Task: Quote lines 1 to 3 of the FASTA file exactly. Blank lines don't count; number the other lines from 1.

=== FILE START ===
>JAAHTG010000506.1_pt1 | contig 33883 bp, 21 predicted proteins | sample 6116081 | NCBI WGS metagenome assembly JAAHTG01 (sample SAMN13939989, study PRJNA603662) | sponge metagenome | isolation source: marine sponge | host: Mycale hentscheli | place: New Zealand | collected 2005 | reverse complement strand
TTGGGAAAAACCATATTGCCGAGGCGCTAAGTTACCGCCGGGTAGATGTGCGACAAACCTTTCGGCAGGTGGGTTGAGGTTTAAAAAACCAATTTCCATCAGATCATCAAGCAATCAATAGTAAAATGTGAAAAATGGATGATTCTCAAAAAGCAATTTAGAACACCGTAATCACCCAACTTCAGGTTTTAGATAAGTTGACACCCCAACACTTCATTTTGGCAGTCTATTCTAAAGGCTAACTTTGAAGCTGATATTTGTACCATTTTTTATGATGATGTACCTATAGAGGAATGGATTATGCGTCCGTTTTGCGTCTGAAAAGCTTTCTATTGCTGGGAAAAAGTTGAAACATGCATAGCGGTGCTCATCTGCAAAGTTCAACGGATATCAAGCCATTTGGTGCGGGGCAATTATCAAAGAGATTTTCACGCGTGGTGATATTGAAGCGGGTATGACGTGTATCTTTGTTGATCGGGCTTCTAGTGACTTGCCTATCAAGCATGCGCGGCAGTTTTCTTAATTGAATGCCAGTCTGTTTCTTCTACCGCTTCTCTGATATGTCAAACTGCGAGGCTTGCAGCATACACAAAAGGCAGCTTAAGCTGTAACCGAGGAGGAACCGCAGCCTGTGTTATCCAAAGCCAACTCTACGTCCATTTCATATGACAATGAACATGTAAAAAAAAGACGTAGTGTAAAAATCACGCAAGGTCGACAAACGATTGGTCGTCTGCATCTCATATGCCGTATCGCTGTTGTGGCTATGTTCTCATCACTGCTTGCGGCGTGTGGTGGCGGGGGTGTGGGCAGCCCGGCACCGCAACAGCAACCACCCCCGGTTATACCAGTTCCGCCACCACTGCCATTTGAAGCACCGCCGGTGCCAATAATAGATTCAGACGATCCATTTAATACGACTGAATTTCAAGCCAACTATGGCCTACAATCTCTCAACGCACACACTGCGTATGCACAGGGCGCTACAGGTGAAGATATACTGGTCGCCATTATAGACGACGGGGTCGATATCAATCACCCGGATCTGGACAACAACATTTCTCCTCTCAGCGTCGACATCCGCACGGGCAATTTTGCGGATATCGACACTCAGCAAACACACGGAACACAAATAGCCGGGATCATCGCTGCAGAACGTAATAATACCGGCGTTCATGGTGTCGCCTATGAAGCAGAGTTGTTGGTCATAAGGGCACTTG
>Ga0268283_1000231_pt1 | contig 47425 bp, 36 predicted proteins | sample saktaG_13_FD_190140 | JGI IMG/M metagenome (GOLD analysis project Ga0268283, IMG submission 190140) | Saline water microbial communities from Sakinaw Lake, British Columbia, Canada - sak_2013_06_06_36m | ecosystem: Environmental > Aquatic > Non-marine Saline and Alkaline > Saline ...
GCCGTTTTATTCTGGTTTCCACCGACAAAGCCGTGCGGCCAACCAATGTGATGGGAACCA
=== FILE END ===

>JAAHTG010000506.1_pt1 | contig 33883 bp, 21 predicted proteins | sample 6116081 | NCBI WGS metagenome assembly JAAHTG01 (sample SAMN13939989, study PRJNA603662) | sponge metagenome | isolation source: marine sponge | host: Mycale hentscheli | place: New Zealand | collected 2005 | reverse complement strand
TTGGGAAAAACCATATTGCCGAGGCGCTAAGTTACCGCCGGGTAGATGTGCGACAAACCTTTCGGCAGGTGGGTTGAGGTTTAAAAAACCAATTTCCATCAGATCATCAAGCAATCAATAGTAAAATGTGAAAAATGGATGATTCTCAAAAAGCAATTTAGAACACCGTAATCACCCAACTTCAGGTTTTAGATAAGTTGACACCCCAACACTTCATTTTGGCAGTCTATTCTAAAGGCTAACTTTGAAGCTGATATTTGTACCATTTTTTATGATGATGTACCTATAGAGGAATGGATTATGCGTCCGTTTTGCGTCTGAAAAGCTTTCTATTGCTGGGAAAAAGTTGAAACATGCATAGCGGTGCTCATCTGCAAAGTTCAACGGATATCAAGCCATTTGGTGCGGGGCAATTATCAAAGAGATTTTCACGCGTGGTGATATTGAAGCGGGTATGACGTGTATCTTTGTTGATCGGGCTTCTAGTGACTTGCCTATCAAGCATGCGCGGCAGTTTTCTTAATTGAATGCCAGTCTGTTTCTTCTACCGCTTCTCTGATATGTCAAACTGCGAGGCTTGCAGCATACACAAAAGGCAGCTTAAGCTGTAACCGAGGAGGAACCGCAGCCTGTGTTATCCAAAGCCAACTCTACGTCCATTTCATATGACAATGAACATGTAAAAAAAAGACGTAGTGTAAAAATCACGCAAGGTCGACAAACGATTGGTCGTCTGCATCTCATATGCCGTATCGCTGTTGTGGCTATGTTCTCATCACTGCTTGCGGCGTGTGGTGGCGGGGGTGTGGGCAGCCCGGCACCGCAACAGCAACCACCCCCGGTTATACCAGTTCCGCCACCACTGCCATTTGAAGCACCGCCGGTGCCAATAATAGATTCAGACGATCCATTTAATACGACTGAATTTCAAGCCAACTATGGCCTACAATCTCTCAACGCACACACTGCGTATGCACAGGGCGCTACAGGTGAAGATATACTGGTCGCCATTATAGACGACGGGGTCGATATCAATCACCCGGATCTGGACAACAACATTTCTCCTCTCAGCGTCGACATCCGCACGGGCAATTTTGCGGATATCGACACTCAGCAAACACACGGAACACAAATAGCCGGGATCATCGCTGCAGAACGTAATAATACCGGCGTTCATGGTGTCGCCTATGAAGCAGAGTTGTTGGTCATAAGGGCACTTG
>Ga0268283_1000231_pt1 | contig 47425 bp, 36 predicted proteins | sample saktaG_13_FD_190140 | JGI IMG/M metagenome (GOLD analysis project Ga0268283, IMG submission 190140) | Saline water microbial communities from Sakinaw Lake, British Columbia, Canada - sak_2013_06_06_36m | ecosystem: Environmental > Aquatic > Non-marine Saline and Alkaline > Saline ...